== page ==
Sodium self-inhibition of human epithelial sodium channel: selectivity and affinity of the extracellular sodium sensing site

Details

Serval ID
serval:BIB_87EAF9EE0871
Type
Article: article from journal or magazin.
Collection
Publications
Institution
Title
Sodium self-inhibition of human epithelial sodium channel: selectivity and affinity of the extracellular sodium sensing site
Journal
American Journal of Physiology. Renal Physiology
Author(s)
Bize  V., Horisberger  J. D.
ISSN
0363-6127 (Print)
Publication state
Published
Issued date
10/2007
Volume
293
Number
4
Pages
F1137-46
Notes
Journal Article
Research Support, Non-U.S. Gov't --- Old month value: Oct
Abstract
The epithelial Na(+) channel (ENaC) is present in the apical membrane of "tight" epithelia in the distal nephron, distal colon, and airways. Its activity controls the rate of transepithelial sodium transport. Among other regulatory factors, ENaC activity is controlled by the concentration of extracellular Na(+), a phenomenon named self-inhibition. The molecular mechanism by which extracellular Na(+) concentration is detected is not known. To investigate the properties of the extracellular Na(+) sensing site, we studied the effects of extracellular cations on steady-state amiloride-sensitive outward currents in Na(+)-loaded oocytes expressing human ENaC and compared them with self-inhibition of inward current after fast solution changes. About half of the inhibition of outward Na(+) currents was due to self-inhibition itself and the rest might be attributed to conduction site saturation. Self-inhibition by extracellular Li(+) was similar to that of Na(+) except for slightly slower kinetics. Ionic selectivity of the inhibition for steady-state outward current was Na(+) > or = Li(+) > K(+). We estimated an apparent inhibitory constant (K(I)) of approximately 40 mM for extracellular Na(+) and Li(+) and found no evidence for a voltage dependence of the K(I). Protease treatment induced the expected increase of the amiloride-sensitive current measured in high-Na(+) concentrations which was due, at least in part, to abolition of self-inhibition. These results demonstrate that both self-inhibition and saturation play a significant role in the inhibition of ENaC by extracellular Na(+) and that Na(+) and Li(+) interact in a similar way with the extracellular cation sensing site.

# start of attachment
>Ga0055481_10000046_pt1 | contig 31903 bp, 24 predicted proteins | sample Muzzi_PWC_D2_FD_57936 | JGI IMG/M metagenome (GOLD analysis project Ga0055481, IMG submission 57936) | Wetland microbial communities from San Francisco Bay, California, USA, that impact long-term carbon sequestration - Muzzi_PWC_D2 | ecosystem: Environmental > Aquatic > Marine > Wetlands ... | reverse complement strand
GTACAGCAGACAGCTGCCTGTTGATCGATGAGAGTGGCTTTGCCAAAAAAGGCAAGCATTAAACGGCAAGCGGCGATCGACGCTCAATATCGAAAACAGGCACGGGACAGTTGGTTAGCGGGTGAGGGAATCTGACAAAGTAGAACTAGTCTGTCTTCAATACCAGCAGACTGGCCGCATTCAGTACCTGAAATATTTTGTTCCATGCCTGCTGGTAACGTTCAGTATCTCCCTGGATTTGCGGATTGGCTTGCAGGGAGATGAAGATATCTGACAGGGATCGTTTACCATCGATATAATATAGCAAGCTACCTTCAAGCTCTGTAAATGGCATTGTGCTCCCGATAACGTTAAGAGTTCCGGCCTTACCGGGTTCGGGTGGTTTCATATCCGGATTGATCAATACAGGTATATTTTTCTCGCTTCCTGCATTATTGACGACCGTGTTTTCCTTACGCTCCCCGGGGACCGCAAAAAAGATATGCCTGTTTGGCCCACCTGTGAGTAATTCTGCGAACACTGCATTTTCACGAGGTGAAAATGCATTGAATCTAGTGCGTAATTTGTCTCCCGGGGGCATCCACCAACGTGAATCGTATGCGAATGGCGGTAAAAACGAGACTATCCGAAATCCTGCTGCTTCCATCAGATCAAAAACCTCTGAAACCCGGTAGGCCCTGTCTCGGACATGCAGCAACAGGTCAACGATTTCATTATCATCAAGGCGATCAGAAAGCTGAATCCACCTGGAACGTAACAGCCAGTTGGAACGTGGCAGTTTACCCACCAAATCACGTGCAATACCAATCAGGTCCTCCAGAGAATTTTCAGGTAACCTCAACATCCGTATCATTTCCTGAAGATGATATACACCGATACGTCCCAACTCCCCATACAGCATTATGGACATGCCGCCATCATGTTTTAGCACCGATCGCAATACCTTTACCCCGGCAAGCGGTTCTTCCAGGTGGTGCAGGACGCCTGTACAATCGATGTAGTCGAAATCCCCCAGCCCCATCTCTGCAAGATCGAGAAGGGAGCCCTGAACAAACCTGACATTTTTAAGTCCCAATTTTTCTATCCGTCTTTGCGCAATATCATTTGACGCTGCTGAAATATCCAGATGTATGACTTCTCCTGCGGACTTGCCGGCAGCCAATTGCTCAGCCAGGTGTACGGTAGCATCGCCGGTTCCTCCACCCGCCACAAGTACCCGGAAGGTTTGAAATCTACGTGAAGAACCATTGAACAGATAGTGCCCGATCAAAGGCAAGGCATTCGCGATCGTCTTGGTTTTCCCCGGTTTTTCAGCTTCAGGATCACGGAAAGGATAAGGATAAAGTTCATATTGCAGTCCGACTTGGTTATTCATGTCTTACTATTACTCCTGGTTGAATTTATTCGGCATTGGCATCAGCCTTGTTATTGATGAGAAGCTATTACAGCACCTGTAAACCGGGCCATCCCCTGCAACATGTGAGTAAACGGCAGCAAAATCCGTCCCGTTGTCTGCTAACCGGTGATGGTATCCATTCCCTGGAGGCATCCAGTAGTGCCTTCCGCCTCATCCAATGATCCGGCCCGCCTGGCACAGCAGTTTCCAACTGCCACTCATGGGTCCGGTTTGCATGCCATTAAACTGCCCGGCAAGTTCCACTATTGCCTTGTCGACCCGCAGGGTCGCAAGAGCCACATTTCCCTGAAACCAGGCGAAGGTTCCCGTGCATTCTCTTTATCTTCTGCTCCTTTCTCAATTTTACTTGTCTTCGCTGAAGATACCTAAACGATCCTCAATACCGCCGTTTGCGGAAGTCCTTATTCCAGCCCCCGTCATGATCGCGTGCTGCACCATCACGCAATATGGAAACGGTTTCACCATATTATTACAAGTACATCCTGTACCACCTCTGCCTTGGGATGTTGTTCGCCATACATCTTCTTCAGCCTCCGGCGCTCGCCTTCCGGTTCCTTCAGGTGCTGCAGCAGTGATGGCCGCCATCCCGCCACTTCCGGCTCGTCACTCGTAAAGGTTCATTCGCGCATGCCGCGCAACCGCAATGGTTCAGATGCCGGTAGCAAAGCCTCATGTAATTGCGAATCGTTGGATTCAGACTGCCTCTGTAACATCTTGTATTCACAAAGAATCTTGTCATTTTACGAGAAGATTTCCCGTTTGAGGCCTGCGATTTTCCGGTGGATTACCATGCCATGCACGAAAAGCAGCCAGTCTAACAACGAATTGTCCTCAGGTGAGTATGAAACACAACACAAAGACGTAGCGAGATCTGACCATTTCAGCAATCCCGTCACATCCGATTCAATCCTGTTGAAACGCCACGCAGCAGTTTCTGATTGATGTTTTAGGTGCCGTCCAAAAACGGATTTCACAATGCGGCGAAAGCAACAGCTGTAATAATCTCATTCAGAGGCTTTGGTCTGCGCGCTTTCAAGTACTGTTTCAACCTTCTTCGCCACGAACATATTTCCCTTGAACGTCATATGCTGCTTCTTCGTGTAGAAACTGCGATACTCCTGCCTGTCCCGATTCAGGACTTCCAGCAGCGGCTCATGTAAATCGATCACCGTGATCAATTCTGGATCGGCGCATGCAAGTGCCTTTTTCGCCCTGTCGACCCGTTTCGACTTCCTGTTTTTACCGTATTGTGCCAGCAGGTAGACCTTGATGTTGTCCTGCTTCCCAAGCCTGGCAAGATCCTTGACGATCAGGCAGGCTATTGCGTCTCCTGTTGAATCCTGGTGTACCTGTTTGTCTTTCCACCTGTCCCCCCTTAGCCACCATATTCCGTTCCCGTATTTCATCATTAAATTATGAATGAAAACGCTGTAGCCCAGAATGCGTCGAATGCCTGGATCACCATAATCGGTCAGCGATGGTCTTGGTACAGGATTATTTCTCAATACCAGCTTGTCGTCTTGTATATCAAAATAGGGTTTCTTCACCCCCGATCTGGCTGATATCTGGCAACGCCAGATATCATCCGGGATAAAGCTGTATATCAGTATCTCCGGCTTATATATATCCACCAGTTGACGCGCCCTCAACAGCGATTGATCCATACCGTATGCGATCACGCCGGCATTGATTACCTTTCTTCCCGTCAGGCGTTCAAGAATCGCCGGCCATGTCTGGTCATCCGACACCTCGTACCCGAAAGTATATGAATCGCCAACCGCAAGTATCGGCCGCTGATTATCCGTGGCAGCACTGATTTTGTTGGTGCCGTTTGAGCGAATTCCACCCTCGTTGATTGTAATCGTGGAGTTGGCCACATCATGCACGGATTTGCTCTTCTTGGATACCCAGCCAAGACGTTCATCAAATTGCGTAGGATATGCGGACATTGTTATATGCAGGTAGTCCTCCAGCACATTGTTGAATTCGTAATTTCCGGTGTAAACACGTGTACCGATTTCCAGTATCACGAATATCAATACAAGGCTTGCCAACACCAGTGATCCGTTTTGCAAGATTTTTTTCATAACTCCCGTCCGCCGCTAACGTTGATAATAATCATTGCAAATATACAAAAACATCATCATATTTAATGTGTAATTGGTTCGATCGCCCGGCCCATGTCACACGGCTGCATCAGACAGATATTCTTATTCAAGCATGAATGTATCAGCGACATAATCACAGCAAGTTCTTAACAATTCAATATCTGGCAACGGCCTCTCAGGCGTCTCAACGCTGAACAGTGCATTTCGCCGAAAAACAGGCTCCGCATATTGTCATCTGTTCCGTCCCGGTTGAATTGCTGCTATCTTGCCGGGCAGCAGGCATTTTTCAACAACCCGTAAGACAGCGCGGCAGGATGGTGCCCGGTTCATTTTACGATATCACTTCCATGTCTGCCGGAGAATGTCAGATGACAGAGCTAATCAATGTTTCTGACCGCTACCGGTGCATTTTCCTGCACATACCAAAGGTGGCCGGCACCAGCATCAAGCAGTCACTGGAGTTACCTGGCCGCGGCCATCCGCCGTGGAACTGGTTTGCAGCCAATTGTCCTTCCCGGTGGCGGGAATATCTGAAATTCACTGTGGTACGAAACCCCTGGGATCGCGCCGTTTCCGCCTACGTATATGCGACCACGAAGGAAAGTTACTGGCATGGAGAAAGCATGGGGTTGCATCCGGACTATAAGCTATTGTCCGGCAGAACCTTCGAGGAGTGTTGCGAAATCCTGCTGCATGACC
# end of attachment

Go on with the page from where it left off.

Pubmed
Web of science
Create date
24/01/2008 12:38
Last modification date
20/08/2019 14:47
Usage data